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How to Prepare for Pregnancy After Prematurity

how to prepare for pregnancy after preemie

For most women a preterm delivery is traumatic. Whether you expected to deliver early (like I did) or you had no signs of it and it happened spontaneousy, knowing that it was best for your baby to come out before full term can lead to long term trauma and delayed healing.

As terrifying as it was and as much trauma as it created mentally and physically for you, the biological urge to have more children can be strong. Many women desire more children and yet are terribly afraid of the past repeating itself.

In fact, "How can I prepare for another pregnancy after a preemie?" is one of the most common questions I receive from women who know they will be high-risk the second time around.

For details on what to do, click here or the image below to watch my video where I break it down for you:

pregnancy after prematurity, preemie or micropreemie

Prefer to read? See below...

How to prepare for another pregnancy after preterm delivery

There are two main aspects of preparation to do before you consider pregnancy after a preterm delivery.

Medical and physical preparation

First and foremost, make sure you schedule a consultation with a perinatologist to have your preconception appointment. During ths appointment, you'll review your entire medical history (pregnancy and fertility as well as other health conditions you may have) to identify why you delivered preterm last time. You'll work with this doctor to create a medical prevention plan to identify how to lower your risk of a subsequent preterm delivery.

This plan may include additional preconception or pregnancy testing, medical interventions before or during pregnancy as well as medications or supplements during pregnancy. Please note though that this plan is incomplete as it only focuses on the physical aspect of your pregnancy.

Click here to learn more about supplementing the medical plan with a personalized wellness plan to further reduce your risk of future preterm delivery.

This is a great time to get a second, third or fourth opinion.

If you didn't like the care you received during your pregnancy, now is the time to consult a different perinatologist. If you don't like the plan they propose, seek the counsel of an unbiased doctor who is unfamiliar with your history to see how you can improve the plan to make it fit with your preferences and values.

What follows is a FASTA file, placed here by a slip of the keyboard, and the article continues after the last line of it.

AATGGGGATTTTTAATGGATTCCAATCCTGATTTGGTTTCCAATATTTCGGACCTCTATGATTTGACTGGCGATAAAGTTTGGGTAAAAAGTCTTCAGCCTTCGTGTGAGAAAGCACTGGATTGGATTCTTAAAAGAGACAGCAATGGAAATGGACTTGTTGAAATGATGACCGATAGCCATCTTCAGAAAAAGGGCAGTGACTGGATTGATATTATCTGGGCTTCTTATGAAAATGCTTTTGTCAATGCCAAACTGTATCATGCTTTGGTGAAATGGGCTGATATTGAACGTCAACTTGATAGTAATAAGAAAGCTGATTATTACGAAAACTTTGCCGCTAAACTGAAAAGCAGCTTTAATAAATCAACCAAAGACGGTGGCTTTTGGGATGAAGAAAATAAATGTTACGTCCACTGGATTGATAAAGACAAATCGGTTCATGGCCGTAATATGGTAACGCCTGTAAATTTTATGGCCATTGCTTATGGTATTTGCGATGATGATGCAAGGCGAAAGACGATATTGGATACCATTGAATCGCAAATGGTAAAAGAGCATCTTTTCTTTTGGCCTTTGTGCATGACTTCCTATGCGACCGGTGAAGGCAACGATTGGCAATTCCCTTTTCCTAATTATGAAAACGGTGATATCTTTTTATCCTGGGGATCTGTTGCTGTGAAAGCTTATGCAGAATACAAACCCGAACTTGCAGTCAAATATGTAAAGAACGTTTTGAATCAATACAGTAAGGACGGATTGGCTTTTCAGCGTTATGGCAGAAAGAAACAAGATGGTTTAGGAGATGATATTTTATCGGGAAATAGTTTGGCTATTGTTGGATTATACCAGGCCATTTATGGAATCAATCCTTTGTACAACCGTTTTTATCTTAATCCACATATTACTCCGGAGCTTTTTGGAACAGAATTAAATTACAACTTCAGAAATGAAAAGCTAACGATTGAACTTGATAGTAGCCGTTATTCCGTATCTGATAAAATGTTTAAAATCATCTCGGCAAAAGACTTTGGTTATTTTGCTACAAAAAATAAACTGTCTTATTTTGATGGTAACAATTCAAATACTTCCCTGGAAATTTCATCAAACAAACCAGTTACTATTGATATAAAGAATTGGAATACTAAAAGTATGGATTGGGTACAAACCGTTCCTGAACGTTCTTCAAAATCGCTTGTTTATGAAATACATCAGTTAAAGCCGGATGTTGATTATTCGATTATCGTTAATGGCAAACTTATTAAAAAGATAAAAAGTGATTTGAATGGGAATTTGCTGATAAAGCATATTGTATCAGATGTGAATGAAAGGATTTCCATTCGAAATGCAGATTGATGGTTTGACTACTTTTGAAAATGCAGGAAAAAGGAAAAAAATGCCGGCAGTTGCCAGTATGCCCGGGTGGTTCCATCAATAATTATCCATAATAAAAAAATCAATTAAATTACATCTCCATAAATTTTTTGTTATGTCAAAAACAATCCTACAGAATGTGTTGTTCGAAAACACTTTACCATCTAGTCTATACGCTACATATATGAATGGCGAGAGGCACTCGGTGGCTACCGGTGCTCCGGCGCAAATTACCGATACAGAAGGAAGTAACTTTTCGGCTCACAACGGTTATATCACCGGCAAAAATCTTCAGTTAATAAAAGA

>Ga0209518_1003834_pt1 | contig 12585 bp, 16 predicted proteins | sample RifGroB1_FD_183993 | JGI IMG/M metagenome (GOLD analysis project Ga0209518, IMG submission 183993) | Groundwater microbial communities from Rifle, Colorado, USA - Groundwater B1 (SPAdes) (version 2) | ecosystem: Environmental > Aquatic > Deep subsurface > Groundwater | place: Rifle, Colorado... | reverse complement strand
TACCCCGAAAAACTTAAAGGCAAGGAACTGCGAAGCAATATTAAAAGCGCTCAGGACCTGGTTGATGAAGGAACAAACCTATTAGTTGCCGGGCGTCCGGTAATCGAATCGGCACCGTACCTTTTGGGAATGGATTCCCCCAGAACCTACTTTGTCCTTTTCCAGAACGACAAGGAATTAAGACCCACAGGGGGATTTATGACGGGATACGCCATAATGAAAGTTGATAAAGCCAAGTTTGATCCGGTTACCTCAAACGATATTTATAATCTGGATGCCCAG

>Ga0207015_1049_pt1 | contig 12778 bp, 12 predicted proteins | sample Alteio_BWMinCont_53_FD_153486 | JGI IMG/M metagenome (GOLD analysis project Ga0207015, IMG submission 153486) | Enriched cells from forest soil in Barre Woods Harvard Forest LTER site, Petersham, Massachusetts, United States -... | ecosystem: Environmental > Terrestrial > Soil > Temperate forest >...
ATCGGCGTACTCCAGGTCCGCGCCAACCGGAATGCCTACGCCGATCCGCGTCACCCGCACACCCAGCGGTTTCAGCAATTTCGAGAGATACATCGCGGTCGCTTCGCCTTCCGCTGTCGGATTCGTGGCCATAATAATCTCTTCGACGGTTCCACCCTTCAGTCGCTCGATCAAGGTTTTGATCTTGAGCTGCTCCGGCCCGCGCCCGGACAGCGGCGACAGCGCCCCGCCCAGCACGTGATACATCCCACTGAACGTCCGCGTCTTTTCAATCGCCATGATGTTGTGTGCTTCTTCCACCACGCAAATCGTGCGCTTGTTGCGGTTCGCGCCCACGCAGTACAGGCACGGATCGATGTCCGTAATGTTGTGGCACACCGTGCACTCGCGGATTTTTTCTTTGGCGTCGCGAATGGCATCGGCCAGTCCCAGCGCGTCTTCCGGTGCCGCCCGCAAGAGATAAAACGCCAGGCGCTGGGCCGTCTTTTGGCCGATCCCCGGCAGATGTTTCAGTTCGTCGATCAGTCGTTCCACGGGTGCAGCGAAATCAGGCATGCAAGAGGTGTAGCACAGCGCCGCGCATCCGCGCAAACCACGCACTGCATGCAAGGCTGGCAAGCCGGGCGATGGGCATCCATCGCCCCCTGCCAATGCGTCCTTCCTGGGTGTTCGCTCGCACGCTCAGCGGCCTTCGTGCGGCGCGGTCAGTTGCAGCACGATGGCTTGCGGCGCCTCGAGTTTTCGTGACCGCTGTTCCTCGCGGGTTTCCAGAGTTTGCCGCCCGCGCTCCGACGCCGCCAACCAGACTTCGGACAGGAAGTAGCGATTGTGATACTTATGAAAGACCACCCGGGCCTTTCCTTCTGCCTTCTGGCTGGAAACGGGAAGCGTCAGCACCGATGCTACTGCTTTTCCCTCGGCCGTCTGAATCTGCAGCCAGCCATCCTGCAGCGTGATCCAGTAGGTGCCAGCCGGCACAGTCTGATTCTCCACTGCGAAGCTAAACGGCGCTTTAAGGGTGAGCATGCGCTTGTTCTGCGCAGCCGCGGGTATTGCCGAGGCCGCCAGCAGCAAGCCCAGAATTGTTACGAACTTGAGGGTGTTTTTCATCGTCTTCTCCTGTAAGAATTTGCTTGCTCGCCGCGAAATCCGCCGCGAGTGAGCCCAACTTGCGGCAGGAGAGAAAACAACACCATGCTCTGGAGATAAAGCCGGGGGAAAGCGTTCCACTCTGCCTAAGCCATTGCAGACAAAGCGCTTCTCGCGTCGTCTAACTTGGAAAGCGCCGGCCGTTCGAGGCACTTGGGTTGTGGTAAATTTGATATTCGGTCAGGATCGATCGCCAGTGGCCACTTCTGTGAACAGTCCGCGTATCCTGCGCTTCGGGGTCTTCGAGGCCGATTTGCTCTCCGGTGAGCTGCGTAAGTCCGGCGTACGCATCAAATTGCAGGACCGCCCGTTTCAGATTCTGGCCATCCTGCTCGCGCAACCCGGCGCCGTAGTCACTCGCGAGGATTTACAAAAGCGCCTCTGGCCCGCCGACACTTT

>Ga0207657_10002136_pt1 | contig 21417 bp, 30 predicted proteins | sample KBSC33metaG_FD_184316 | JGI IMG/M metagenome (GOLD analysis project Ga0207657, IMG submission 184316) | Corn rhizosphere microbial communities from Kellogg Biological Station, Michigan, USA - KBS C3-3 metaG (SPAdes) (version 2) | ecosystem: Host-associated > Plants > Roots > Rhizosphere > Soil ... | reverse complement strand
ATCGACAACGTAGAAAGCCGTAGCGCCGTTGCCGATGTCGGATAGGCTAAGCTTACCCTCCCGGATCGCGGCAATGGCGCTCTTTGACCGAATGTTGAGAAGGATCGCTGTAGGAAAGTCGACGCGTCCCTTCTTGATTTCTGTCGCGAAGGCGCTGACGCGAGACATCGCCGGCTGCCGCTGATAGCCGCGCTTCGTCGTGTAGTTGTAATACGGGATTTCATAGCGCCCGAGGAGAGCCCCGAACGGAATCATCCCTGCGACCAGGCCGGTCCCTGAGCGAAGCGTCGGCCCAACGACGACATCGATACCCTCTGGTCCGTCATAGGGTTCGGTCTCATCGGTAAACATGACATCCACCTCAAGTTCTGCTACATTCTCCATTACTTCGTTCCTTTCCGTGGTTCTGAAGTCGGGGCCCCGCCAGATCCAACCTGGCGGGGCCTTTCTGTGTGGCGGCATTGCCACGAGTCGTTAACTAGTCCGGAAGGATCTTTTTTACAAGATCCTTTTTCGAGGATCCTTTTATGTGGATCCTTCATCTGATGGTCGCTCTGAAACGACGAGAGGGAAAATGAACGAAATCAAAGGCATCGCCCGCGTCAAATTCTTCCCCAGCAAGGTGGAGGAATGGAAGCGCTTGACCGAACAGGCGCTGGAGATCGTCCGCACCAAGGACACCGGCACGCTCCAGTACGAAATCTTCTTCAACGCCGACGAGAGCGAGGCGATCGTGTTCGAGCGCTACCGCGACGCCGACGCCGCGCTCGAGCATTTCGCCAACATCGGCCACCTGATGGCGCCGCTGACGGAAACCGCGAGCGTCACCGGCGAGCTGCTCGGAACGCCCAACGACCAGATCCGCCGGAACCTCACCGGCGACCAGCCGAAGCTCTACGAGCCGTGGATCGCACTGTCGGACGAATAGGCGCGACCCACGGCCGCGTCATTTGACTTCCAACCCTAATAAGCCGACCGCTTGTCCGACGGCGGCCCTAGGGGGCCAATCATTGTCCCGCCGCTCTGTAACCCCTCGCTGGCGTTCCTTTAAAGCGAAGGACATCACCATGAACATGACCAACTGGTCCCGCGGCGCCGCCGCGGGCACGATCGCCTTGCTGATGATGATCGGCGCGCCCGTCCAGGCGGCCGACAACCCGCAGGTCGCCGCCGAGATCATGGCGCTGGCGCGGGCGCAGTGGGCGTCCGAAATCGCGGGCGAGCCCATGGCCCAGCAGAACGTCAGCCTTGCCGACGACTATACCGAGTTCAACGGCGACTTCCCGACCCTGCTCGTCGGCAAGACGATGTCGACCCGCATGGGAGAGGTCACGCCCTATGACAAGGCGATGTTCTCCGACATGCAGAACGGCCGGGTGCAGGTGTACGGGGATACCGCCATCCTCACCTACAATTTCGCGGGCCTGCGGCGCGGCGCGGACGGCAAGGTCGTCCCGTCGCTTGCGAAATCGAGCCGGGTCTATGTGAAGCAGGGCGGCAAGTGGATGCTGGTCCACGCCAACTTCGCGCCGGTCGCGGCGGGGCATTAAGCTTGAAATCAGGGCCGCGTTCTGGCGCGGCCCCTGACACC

Check out the video above to learn why I got a second (and third) opinion for my preconception appointment even though I absolutely loved my high-risk OB and would hire her again in a heartbeat!

Emotional preparation

Being physically ready for another pregnancy does not mean it's a good idea to get pregnant again. There is tremendous impact of your emotions on the health of your subsequent pregnancy. Specifically, if you are still carrying trauma from your previous delivery experience, you are likely to have an increased risk of complications and preterm delivery even if you have a rock solid medical plan.

Healing from trauma is critical to a future healthy pregnancy. It is truly a non-negotiable..

Unfortunately, I know there are two big hurdles women face when it comes to this.

First, many women don't believe healing is possible. They believe that the trauma will live with them forever and it's not something they can actually "move on" from.

The reason for this is because they haven't found the right resources to help them heal. Part of that lies in the wrong belief that in order to heal, you must go through the fire and feel the pain from the past, which is something I staunchly disagree with (even though I'm trained in clinical psychology and used to practice psychotherapy from this perspective in the past).

You've been through enough pain. I do not believe at all that you should be in any more pain during the healing process. It's counterintuitive and counterproductive. To learn more about my approach to healing pregnancy and birth trauma, please check out my free postpartum healing workshop.

The second hurdle women face that prevent them from healing before trying again is time. Either they don't want to have too much time between babies by choice or because of pressure from their biological clock, or for some other personal reason they feel they must try again quickly.

The problem here is that this is counterproductive to having a baby because the trauma and anxiety they are carrying in and of itself can impact their ability to get pregnant despite any other physical challenges there may be. (Check out my free webinar on stress and fertility for CureTalks to learn more.)

Accept what you've been through and give yourself compassion to grieve the bumpy journey you've been on

This is not how you wanted your journey to go and I understand the frustration and anger that can come from that. But if you are completely determined to have a healthy high-risk pregnancy the next time and reduce your chances of delivering preterm again, these two steps are critical.

Neither alone is sufficient but both together can really help set the foundation for a much different experience the second time around. I believe in you. You can do this.

Want more?

Join me in my masterclass on how to prepare for pregnancy after prematurity where I delve into even more details about how to prepare your mind, body, family and medical team for another pregnancy.

We go through the specific questions to ask your doctor depending on the reasons for your previous preterm delivery as well as what to ask when you get a second opinion. Plus, I teach you gentle strategies that you can try immediately to help you start to release the trauma from your mind AND body to help you prepare for a future pregnancy.

Take it one day, one step at a time. I'm here for you.

You can do this.


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